Kenneth I Pargament. Professor, Department of Psychology, Bowling Green State University, and Adjunct Professor, Menninger Department of Psychiatry and Behavioral Sciences, Baylor College of Medicine. Ken specializes in community psychology and the psychology of religion and spirituality. Mentoring over 35 Ph. D. graduate students, he has been a consultant with NIH, WHO, Templeton Foundation, and Fetzer Institute. Editor-in-chief of the APA Handbook of Psychology, Religion, and Spirituality, among his many publications is the recent Spiritually Integrated Psychotherapy: Understanding and Addressing the Sacred. Ken went into psychology because he was ‘interested in the big questions: Why are we here? How should we live our lives? How can we make the world a better place?’
Euginia Eng. Professor of Health Behaviour, Gillings School of Global Public Health, University of North Carolina at Chapel Hill, Geni focuses on the relevance and measurement of the concept of community competence as an outcome of community-based interventions. She has done extensive fieldwork in rural villages of Togo, Indonesia, and African American communities in the Mississippi Delta and North Carolina. She also works on the lay health advisor (LHA) intervention model, based on the concept of natural helping across social networks in ethnic minority populations, and on applying the Action-Oriented Community Diagnosis. Previously Director of the Kellogg Health Scholars Program in community-based participatory research (CBPR), Geni also enjoys piano, jazz and all things West African.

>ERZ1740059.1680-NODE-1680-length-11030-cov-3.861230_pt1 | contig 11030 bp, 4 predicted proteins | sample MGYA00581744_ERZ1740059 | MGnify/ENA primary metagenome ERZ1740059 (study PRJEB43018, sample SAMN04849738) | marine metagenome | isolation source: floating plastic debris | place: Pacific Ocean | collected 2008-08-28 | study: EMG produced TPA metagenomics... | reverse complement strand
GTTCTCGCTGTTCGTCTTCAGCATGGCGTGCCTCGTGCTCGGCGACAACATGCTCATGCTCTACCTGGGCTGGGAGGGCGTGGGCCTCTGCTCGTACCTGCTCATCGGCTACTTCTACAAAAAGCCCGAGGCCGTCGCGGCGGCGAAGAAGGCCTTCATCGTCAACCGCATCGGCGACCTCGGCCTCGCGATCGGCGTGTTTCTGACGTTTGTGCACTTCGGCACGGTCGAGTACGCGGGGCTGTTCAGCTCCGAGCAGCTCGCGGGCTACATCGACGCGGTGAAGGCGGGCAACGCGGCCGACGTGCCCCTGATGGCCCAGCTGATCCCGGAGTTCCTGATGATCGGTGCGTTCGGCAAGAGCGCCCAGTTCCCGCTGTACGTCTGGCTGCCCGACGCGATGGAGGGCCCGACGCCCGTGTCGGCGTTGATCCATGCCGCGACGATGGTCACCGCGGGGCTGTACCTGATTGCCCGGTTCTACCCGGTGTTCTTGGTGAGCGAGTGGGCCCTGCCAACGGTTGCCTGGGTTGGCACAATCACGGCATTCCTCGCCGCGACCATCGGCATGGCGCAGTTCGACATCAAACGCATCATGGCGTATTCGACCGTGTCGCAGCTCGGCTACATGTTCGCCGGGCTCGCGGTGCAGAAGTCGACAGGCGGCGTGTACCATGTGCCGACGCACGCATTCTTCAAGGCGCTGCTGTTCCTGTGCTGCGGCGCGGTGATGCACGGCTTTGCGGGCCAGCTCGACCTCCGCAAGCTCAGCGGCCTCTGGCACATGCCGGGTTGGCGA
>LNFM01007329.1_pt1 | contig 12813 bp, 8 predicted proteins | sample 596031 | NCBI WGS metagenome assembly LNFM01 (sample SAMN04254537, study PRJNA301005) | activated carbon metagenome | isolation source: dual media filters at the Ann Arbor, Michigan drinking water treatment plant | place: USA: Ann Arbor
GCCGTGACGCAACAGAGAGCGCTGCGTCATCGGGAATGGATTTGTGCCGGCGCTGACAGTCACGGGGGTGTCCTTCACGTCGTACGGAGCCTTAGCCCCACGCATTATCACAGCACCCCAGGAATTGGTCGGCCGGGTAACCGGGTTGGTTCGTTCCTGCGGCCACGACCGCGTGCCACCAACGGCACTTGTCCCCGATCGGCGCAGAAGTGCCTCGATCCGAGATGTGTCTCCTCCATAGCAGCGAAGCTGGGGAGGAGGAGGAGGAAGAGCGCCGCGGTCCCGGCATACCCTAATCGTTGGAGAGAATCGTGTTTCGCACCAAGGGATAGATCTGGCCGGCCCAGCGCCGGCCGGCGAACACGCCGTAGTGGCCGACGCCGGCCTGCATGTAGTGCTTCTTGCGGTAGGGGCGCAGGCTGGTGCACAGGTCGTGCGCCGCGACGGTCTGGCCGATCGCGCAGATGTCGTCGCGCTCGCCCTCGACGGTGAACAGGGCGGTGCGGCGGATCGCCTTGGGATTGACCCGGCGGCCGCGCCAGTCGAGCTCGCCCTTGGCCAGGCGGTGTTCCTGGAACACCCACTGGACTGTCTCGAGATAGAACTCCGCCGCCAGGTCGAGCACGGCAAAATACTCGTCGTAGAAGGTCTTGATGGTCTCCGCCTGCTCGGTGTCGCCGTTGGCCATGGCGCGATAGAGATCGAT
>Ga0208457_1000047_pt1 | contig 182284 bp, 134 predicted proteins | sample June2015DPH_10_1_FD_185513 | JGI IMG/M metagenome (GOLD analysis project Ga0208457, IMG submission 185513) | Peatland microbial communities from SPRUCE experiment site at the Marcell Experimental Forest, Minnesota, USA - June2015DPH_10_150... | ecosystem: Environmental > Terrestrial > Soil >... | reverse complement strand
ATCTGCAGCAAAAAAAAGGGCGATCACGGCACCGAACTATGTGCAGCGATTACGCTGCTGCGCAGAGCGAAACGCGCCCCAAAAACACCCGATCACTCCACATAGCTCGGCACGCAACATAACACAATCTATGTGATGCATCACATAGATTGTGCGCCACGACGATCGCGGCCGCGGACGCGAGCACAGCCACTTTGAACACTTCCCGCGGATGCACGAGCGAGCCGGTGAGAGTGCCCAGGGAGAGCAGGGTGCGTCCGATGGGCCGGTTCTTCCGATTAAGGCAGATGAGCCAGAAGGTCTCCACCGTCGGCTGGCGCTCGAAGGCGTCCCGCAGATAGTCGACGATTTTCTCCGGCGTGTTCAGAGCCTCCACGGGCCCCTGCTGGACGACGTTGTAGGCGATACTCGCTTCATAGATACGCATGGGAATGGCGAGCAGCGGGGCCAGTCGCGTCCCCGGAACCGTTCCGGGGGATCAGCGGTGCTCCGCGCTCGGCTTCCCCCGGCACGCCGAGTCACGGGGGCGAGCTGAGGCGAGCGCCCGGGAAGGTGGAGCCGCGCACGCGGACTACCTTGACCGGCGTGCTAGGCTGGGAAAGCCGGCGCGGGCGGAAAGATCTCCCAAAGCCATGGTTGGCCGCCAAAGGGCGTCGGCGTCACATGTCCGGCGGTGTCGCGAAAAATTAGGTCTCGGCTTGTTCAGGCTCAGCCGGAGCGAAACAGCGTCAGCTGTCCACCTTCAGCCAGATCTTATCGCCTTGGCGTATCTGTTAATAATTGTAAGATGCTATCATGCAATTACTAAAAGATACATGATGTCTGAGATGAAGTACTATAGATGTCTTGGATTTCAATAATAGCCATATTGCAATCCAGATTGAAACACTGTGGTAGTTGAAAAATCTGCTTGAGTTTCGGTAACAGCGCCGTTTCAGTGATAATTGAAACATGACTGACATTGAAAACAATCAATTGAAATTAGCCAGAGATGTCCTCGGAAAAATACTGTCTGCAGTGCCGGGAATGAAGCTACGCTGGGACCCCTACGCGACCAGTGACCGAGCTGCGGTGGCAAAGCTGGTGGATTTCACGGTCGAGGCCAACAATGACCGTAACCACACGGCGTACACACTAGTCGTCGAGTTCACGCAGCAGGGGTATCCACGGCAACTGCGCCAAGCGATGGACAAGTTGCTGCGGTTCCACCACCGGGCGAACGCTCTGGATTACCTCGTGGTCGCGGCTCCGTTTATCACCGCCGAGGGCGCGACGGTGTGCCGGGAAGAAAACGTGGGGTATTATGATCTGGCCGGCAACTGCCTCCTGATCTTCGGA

Scoggin, Steve. Steve is Assistant Professor in Psychiatry and Behavioral Medicine, ordained. President of Carenet (linked to Wake Forest Baptist Medical Center), a state-wide network of 35 plus outpatient behavioral health clinics—as leaders in spiritually integrated psychotherapy, counseling, education and research, the largest network of its kind in the world—Steve is deeply involved at state, local and non-profit levels in advocacy, education, and service provision for children, adults and families who live with physical, emotional, and neurological disabilities. Living at the intersection of mind, body, spirit and community, he seeks to root new models of spiritually integrated behavioral health into medical and non-profit contexts, for the sake of all.
Douglas Easterling. Professor in the Department of Social Sciences and Health Policy at Wake Forest School of Medicine, Doug served as department chair from 2005-2015. Prior to coming to Wake Forest, he was a division director within the Center for Youth, Family and Community Partnerships at the University of North Carolina at Greensboro. At both Wake Forest and UNCG, Doug has worked as an evaluator, strategic advisor and facilitator for national, state, and local foundations, as well as a variety of non-profit organizations and government agencies. He also served as the Director of Research and Evaluation at The Colorado Trust, a health foundation in Denver. Doug has written and presented extensively on the topics of program evaluation, strategic philanthropy, social capital, community capacity, collaboration, civic leadership and systems change. He holds a Ph.D. in Public Policy and Management from the Wharton School, an M.A. in Quantitative Psychology from the University of North Carolina, and a B.A. from Carleton College. Doug loves writing, dog training, exploring indigenous spirituality and healing, and travel—to mountains and desert! Above all, he seeks to be part of processes, experiences and communities where people grow, evolve and step into their power.